My nemesis the phone

Phone PhobiaIn my quest to deal in a positive way with my current state of loneliness, the writing is on the wall. I need to deal with my nemesis — the phone.

By not being phone friendly, especially with people I do not know from personal encounters, I am cutting off a major source of social interaction. On more than one occasion I have been told variations on, “Well, duh, if you’re going to hide from talking on the phone, you cannot expect to make and maintain quality friendships.”

I do take some comfort in knowing that my sister dislikes the phone, too. Perhaps it is genetic, although it did not come from my late father’s genes. He liked to gab. He was the extrovert of the family. He would even talk to telemarketers, despite the fact that due to his poor 95 year-old hearing he could not understand half of what they were saying. “What? What? Would you repeat that? Please talk slower.”


It is not perfectly clear to me why I dislike talking on the phone so much. Here are some guesses:

If the connection is bad, and even if only one word in ten gets dropped, especially on cell phones, it takes extra concentration just to listen and comprehend the other person. Such concentration takes energy away from what could otherwise be used in actually conversing.

This is especially annoying when people start laughing after just saying something, and I have no clue what the punchline was. Even worse is when I am conversing with someone in the midst of an emotional crisis, and I cannot hear what’s going on.

While phones give wonderful feedback in the form of tone of voice, they do not provide visual body language. As someone who is sensitive to nonverbal cues, not having them is frustrating. The other person is equally handicapped, but they don’t have my programming

So yeah, there’s Skype or Facetime or whatever else. It’s not the same as being in person, but it’s better than the visual void.

Then I have to deal with another obstacle: sitting still. When I talk on the phone, I like to move. I can’t stay still any more than Robin Williams or Richard Pryor could deliver a passionate monologue sitting in a chair.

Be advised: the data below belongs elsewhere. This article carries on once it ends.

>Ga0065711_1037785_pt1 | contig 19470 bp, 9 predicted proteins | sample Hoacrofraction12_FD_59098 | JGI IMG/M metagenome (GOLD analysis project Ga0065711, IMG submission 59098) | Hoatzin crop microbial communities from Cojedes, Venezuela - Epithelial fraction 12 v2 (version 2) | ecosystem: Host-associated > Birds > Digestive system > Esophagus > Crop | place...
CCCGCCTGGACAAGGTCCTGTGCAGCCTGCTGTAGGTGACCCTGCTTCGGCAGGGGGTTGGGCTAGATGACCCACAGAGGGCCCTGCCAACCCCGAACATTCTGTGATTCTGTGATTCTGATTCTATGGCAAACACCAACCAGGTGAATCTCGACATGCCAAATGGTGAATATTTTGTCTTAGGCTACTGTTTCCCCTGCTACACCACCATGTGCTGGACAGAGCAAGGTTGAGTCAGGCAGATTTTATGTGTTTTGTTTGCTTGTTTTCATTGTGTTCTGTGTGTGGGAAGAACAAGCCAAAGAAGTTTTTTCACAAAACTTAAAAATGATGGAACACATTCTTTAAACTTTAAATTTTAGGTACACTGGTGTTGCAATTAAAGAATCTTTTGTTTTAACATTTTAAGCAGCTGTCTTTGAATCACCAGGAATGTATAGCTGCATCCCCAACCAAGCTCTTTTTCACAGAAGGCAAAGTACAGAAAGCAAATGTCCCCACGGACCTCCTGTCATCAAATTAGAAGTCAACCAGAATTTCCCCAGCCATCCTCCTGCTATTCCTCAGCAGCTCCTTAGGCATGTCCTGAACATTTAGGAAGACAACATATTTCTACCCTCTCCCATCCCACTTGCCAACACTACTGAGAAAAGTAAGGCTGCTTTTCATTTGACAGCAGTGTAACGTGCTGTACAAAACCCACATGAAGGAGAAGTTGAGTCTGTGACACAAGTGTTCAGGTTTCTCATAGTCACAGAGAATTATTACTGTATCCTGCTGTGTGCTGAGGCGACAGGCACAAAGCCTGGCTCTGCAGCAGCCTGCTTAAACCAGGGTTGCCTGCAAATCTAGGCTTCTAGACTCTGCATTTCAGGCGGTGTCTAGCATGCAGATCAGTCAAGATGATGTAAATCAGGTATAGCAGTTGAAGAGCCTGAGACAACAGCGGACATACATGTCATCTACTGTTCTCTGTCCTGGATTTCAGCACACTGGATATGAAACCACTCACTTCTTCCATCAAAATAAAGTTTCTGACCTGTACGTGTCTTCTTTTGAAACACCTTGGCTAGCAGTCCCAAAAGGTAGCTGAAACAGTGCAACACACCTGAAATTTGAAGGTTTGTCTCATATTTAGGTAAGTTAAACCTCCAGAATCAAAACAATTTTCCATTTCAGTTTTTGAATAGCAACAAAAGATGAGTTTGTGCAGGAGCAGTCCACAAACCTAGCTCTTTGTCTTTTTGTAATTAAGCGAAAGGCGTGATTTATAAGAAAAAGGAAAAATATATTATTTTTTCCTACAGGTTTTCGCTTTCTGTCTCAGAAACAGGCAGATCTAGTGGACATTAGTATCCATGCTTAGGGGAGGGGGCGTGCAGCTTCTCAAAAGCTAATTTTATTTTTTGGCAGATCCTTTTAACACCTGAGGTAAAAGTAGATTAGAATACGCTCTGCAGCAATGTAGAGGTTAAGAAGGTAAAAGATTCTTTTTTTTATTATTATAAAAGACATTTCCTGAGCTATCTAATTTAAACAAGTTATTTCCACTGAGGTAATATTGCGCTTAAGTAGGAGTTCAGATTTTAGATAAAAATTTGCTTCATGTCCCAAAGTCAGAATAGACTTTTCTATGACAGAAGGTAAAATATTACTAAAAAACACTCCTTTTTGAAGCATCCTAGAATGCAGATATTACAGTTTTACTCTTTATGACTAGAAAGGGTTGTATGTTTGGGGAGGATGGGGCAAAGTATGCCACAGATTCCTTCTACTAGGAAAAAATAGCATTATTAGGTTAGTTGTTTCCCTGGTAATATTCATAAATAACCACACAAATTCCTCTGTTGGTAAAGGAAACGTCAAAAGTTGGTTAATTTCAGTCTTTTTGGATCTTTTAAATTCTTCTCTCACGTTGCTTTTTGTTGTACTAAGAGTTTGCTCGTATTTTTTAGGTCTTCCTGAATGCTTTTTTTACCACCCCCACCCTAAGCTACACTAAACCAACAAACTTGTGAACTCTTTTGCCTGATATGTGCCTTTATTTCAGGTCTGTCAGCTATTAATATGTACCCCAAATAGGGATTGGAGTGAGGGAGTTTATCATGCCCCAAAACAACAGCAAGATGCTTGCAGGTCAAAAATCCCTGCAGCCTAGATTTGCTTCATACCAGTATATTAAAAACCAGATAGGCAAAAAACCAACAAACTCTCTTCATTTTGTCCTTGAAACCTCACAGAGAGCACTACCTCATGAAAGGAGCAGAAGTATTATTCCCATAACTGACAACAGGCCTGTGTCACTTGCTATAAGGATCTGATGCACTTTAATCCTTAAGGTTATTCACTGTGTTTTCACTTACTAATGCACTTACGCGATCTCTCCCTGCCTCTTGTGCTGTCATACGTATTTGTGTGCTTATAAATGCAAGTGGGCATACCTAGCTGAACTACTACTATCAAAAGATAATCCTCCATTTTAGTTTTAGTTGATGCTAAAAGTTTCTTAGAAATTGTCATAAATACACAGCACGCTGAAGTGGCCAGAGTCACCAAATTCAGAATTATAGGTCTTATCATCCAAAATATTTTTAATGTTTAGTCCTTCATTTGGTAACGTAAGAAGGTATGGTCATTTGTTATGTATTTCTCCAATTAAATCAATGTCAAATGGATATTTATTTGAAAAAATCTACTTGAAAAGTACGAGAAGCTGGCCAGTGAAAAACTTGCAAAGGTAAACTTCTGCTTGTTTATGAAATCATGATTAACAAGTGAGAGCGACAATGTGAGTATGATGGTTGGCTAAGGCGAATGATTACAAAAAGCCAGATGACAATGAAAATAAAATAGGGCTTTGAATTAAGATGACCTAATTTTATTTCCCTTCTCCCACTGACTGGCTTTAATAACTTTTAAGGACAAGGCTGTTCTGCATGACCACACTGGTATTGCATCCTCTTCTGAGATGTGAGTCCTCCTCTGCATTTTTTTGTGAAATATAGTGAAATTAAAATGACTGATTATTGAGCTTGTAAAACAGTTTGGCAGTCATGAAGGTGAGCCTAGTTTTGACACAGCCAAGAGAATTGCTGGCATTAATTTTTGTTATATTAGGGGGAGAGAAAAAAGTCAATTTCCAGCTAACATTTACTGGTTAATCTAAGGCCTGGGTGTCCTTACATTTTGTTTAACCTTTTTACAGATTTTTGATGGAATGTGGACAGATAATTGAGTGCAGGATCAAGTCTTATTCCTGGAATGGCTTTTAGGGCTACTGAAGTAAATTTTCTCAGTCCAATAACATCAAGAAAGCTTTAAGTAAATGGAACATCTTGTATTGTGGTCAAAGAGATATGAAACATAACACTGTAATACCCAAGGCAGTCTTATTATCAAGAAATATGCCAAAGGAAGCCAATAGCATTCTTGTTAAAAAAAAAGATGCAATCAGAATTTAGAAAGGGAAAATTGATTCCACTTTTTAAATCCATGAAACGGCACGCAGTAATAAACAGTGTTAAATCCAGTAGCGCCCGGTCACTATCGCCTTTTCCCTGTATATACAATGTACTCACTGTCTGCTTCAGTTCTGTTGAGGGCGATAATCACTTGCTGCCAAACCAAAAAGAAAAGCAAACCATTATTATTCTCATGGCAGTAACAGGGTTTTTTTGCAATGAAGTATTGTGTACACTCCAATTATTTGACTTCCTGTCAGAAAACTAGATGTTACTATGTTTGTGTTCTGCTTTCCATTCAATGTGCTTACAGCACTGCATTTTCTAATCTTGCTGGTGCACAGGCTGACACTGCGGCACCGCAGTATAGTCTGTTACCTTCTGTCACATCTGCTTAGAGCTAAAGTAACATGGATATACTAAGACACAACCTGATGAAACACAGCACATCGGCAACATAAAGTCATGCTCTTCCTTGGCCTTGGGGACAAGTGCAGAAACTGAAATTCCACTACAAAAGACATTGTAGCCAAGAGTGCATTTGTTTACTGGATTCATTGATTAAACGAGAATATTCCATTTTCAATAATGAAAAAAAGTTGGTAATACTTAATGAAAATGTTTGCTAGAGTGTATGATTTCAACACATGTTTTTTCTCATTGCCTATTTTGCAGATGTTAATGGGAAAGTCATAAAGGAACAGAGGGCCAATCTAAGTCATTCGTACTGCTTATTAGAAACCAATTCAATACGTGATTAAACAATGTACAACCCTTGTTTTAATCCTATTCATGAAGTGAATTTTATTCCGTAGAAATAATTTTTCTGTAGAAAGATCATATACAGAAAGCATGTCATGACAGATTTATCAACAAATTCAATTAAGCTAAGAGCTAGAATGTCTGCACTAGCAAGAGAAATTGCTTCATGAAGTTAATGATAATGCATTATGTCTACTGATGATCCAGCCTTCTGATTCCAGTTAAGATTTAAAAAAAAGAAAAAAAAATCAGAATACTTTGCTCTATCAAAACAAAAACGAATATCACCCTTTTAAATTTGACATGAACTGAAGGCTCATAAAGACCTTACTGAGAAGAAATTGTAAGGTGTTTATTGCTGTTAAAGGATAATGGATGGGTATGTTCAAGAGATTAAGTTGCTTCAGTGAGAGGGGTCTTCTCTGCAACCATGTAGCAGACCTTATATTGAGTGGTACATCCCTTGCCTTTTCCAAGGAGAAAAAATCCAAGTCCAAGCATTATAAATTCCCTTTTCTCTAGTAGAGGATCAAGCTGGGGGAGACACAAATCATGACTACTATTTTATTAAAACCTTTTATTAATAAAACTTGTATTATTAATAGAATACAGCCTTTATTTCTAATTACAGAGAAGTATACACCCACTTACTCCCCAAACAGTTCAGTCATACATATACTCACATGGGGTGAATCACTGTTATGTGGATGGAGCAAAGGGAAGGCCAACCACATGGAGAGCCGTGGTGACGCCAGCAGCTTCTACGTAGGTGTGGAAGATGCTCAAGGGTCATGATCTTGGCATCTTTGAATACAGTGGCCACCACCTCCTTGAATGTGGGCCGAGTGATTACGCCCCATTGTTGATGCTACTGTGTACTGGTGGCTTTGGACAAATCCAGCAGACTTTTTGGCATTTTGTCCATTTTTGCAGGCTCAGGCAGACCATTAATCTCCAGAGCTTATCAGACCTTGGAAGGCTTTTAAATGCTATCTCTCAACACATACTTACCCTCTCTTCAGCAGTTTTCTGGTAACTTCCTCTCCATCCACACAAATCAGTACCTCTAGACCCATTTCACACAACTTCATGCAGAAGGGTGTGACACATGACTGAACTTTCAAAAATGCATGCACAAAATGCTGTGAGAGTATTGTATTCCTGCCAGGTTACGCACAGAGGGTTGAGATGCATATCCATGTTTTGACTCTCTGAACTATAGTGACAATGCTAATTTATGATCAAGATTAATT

I am a card-carrying introvert. One common characteristic of many introverts is a difficulty dealing with small talk. Just not encoded in my DNA. Small talk is like having to sit through a hundred back-to-back TV commercials for prescription drugs. The 16th time in a row that I hear “Ask your doctor,” my brain becomes unhinged and I fire off sarcastic retorts about profiteering and mass hypnosis.

Small talk too often arms my brain’s detonator. I attempt to be polite and cordial, but my inner voice sometimes goes nuts. Then I have to deal with my inner critic who pokes its stick at me for being a judgmental bastard. You don’t want to mess with my inner critic!

I suspect that years of writer’s training shaped my inner guidance systems to go for the essence of life. I like to play with the big questions. Does life have a purpose? What happens after we die? How is your emotional life going? What makes you ecstatic? What do you struggle with in life? Big questions.

I used to sit down and watch DVD extras where actors, writers, and directors talked about the movie I just saw. Often these conversations would get my creative juices flowing. They often pondered big questions. They got into the guts of their emotions. This is what I wanted my normal life to look like.

I often ruminate on a cultural phenomenon of ours: you often have to pay huge sums of money to have deep, insightful conversations. You have to pay a therapist, an expert, a medium, a counselor, or a coach to go deeper than the thin veneer normal chit-chat allows. In these wired times, that conversation could be via the phone, creating a problem for this guy.


Being a writer probably has something else to do with it. I have been trained not to be boring. This doesn’t mean that I don’t bore the crap out of some people anyway, but it does mean that I nevertheless stress out when someone is waiting for me to say something brilliant.

When an introvert has nothing to say, it often means that s/he is thinking of too much to say. There are too many reply options. We’re the kind of people who are agog at cable TV shows that are rhetorical gunfights at the Not OK Corral. We see this display as more about grandstanding and showmanship than well-considered discourse or helpful problem-solving.

Ask an extrovert how they are, and many will quickly respond. “Great!”

If you are already questioning that last sentence, then you may be an introvert. You may think, “Why would an extrovert say ‘Great’ if s/he’s feeling shitty?” Over-thinking.

When a person asks me how I am, I first wonder how deep do they want my answer to go. Superficial, non-threatening politeness or deep end of the pool? Any unsafe topics I should avoid in my response? Any secrets I need to keep?

Extroverts are more accustomed to external processing — bouncing ideas off others and thinking out loud. Introverts like to issue fully processed thoughts as if they were press releases. We don’t like to have someone come back later and challenge us with “but you said…” So we like to make sure that we mean what we say, and that takes time and energy.